Blood is red in color due to the presence of heme protein.
Blood is red from the protein, hemoglobin. Hemoglobin has a molecule called a "heme" which has the metal iron in it. When the iron is oxygenated, it becomes red. When the iron is deoxygenated, it becomes blue. This is why your veins are blue.
In living mammals, blood is red in color. It is very well known fact. But when we wonder why it is so.... science gives us the answer. Erythrocytes are red in color due to the presence of heme protein. The protein is made up of globin and heme. Heme gives blood cells red color.
Each molecule of heme protein has four heme groups. These heme groups have iron molecules attached to them. They alter their shape and color on interaction with various molecules. Thus heme protein gives bright red color to the blood when it combines with oxygen (oxygenated) and dark red color when oxygen is released.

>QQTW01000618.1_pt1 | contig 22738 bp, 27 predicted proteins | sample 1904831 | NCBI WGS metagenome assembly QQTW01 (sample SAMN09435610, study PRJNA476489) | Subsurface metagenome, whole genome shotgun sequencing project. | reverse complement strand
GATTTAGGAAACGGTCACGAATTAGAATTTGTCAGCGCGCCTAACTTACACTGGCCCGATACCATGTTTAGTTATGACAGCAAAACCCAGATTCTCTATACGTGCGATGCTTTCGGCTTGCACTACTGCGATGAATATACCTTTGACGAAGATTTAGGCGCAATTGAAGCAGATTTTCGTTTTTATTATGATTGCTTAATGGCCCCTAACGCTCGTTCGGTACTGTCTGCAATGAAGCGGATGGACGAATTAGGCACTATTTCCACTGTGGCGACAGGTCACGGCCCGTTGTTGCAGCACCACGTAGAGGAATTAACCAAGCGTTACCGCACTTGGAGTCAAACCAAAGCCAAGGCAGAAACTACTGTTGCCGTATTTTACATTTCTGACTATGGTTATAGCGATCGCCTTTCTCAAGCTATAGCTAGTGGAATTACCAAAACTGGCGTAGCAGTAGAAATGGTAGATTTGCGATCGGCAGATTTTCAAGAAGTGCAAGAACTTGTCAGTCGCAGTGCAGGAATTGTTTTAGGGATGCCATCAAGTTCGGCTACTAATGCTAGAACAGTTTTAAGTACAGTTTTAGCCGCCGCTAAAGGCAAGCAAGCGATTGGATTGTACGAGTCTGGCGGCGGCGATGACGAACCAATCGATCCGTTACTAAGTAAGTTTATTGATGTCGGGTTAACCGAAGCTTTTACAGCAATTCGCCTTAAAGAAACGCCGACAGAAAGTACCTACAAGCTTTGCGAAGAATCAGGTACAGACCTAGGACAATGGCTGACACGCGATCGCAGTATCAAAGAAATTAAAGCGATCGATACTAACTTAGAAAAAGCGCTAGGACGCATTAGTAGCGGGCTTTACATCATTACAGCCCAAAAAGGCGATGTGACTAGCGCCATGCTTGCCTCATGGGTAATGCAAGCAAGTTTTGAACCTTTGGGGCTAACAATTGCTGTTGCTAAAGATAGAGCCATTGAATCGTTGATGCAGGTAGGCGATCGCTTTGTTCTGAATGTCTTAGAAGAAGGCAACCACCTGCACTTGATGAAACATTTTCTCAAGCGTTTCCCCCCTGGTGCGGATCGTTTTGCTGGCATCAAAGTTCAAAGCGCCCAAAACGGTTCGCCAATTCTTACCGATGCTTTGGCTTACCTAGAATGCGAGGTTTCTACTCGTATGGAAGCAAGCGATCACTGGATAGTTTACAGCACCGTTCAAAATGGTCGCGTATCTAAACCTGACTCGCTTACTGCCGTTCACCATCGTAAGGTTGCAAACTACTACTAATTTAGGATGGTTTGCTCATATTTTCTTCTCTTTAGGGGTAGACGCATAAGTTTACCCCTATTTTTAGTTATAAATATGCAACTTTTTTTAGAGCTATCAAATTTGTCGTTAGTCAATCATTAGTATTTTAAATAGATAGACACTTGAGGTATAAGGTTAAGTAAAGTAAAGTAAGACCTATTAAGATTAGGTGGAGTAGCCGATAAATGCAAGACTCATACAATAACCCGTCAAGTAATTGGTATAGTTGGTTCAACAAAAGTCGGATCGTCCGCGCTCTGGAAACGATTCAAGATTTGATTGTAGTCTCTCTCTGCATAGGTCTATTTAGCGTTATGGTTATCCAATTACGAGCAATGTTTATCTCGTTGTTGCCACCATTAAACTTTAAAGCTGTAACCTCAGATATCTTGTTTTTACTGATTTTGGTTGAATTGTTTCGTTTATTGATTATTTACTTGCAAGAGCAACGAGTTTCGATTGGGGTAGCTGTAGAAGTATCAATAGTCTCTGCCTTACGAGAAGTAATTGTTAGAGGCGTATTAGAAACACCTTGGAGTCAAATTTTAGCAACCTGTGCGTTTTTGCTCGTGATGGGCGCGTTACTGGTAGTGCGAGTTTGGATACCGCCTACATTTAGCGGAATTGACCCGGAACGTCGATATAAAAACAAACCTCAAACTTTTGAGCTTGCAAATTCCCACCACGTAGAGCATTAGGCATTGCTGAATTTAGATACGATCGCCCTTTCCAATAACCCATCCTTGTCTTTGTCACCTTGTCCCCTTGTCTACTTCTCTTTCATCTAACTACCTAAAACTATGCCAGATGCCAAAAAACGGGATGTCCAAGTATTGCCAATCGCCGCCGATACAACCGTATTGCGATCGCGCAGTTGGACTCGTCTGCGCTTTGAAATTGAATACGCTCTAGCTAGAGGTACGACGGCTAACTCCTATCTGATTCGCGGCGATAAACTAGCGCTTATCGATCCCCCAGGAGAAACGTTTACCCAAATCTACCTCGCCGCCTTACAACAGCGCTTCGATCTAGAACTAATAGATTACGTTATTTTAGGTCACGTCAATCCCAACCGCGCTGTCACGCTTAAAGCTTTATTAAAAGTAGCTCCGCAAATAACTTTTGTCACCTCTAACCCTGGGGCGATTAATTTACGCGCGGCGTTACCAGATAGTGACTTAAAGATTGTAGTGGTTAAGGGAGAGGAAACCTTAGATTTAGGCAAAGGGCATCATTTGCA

In vertebrates, arterial blood and capillary blood is bright in color as it is oxygenated, whereas in the veins it is very dark red as they carry deoxygenated blood. The interesting part is, in few molluscs and arthropods, the blood is gray to pale yellow in color but it turns to dark blue when exposed to oxygen in air, as seen when they bleed. This happens due to the presence of copper containing protein in the blood known as hemocyanin. Similarly, the blood in some species of ascidians and tunicates such as sea squirts and sea cucumbers, contains a protein called vanadium. Though its not clear whether they carry oxygen, when their blood gets exposed to oxygen it turns mustard yellow. In order to know the reason for blood being red in color, we need to know more about RBC.